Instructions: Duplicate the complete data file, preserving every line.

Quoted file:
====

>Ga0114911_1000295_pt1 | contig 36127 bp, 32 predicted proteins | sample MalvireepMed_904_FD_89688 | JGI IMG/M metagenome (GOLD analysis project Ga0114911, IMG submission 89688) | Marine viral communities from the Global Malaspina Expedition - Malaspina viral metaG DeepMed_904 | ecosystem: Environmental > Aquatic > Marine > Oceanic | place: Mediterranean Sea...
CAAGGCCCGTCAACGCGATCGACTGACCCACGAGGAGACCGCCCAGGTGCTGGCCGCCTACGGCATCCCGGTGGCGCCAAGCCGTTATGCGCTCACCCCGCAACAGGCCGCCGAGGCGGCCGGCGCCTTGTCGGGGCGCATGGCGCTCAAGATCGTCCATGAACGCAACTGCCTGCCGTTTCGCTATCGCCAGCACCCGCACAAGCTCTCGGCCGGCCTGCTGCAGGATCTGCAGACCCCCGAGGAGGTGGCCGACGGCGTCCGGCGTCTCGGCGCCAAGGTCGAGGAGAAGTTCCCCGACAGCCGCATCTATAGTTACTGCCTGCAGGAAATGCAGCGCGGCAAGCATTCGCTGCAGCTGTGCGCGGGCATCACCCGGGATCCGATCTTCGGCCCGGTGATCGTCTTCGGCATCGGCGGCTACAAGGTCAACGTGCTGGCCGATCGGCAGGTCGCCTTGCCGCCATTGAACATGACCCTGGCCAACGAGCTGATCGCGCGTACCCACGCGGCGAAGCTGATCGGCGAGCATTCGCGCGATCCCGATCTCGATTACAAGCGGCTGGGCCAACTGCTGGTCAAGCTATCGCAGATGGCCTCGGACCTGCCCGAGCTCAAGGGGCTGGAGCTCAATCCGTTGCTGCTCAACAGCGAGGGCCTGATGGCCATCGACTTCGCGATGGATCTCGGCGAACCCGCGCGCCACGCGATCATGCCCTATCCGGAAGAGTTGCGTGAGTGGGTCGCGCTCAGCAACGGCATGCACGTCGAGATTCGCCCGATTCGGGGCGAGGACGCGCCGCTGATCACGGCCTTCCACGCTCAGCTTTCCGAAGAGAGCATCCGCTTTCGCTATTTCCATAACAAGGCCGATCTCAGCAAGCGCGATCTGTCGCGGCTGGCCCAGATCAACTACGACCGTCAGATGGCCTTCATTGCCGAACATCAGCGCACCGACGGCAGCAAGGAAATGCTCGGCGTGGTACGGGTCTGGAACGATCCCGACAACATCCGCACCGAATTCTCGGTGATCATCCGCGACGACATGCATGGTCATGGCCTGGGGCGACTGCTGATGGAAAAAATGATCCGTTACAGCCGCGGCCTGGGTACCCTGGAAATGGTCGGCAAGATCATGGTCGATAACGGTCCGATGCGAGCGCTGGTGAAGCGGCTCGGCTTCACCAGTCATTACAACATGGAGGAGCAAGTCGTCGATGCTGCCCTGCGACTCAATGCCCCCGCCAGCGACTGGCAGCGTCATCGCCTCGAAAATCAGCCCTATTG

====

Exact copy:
>Ga0114911_1000295_pt1 | contig 36127 bp, 32 predicted proteins | sample MalvireepMed_904_FD_89688 | JGI IMG/M metagenome (GOLD analysis project Ga0114911, IMG submission 89688) | Marine viral communities from the Global Malaspina Expedition - Malaspina viral metaG DeepMed_904 | ecosystem: Environmental > Aquatic > Marine > Oceanic | place: Mediterranean Sea...
CAAGGCCCGTCAACGCGATCGACTGACCCACGAGGAGACCGCCCAGGTGCTGGCCGCCTACGGCATCCCGGTGGCGCCAAGCCGTTATGCGCTCACCCCGCAACAGGCCGCCGAGGCGGCCGGCGCCTTGTCGGGGCGCATGGCGCTCAAGATCGTCCATGAACGCAACTGCCTGCCGTTTCGCTATCGCCAGCACCCGCACAAGCTCTCGGCCGGCCTGCTGCAGGATCTGCAGACCCCCGAGGAGGTGGCCGACGGCGTCCGGCGTCTCGGCGCCAAGGTCGAGGAGAAGTTCCCCGACAGCCGCATCTATAGTTACTGCCTGCAGGAAATGCAGCGCGGCAAGCATTCGCTGCAGCTGTGCGCGGGCATCACCCGGGATCCGATCTTCGGCCCGGTGATCGTCTTCGGCATCGGCGGCTACAAGGTCAACGTGCTGGCCGATCGGCAGGTCGCCTTGCCGCCATTGAACATGACCCTGGCCAACGAGCTGATCGCGCGTACCCACGCGGCGAAGCTGATCGGCGAGCATTCGCGCGATCCCGATCTCGATTACAAGCGGCTGGGCCAACTGCTGGTCAAGCTATCGCAGATGGCCTCGGACCTGCCCGAGCTCAAGGGGCTGGAGCTCAATCCGTTGCTGCTCAACAGCGAGGGCCTGATGGCCATCGACTTCGCGATGGATCTCGGCGAACCCGCGCGCCACGCGATCATGCCCTATCCGGAAGAGTTGCGTGAGTGGGTCGCGCTCAGCAACGGCATGCACGTCGAGATTCGCCCGATTCGGGGCGAGGACGCGCCGCTGATCACGGCCTTCCACGCTCAGCTTTCCGAAGAGAGCATCCGCTTTCGCTATTTCCATAACAAGGCCGATCTCAGCAAGCGCGATCTGTCGCGGCTGGCCCAGATCAACTACGACCGTCAGATGGCCTTCATTGCCGAACATCAGCGCACCGACGGCAGCAAGGAAATGCTCGGCGTGGTACGGGTCTGGAACGATCCCGACAACATCCGCACCGAATTCTCGGTGATCATCCGCGACGACATGCATGGTCATGGCCTGGGGCGACTGCTGATGGAAAAAATGATCCGTTACAGCCGCGGCCTGGGTACCCTGGAAATGGTCGGCAAGATCATGGTCGATAACGGTCCGATGCGAGCGCTGGTGAAGCGGCTCGGCTTCACCAGTCATTACAACATGGAGGAGCAAGTCGTCGATGCTGCCCTGCGACTCAATGCCCCCGCCAGCGACTGGCAGCGTCATCGCCTCGAAAATCAGCCCTATTG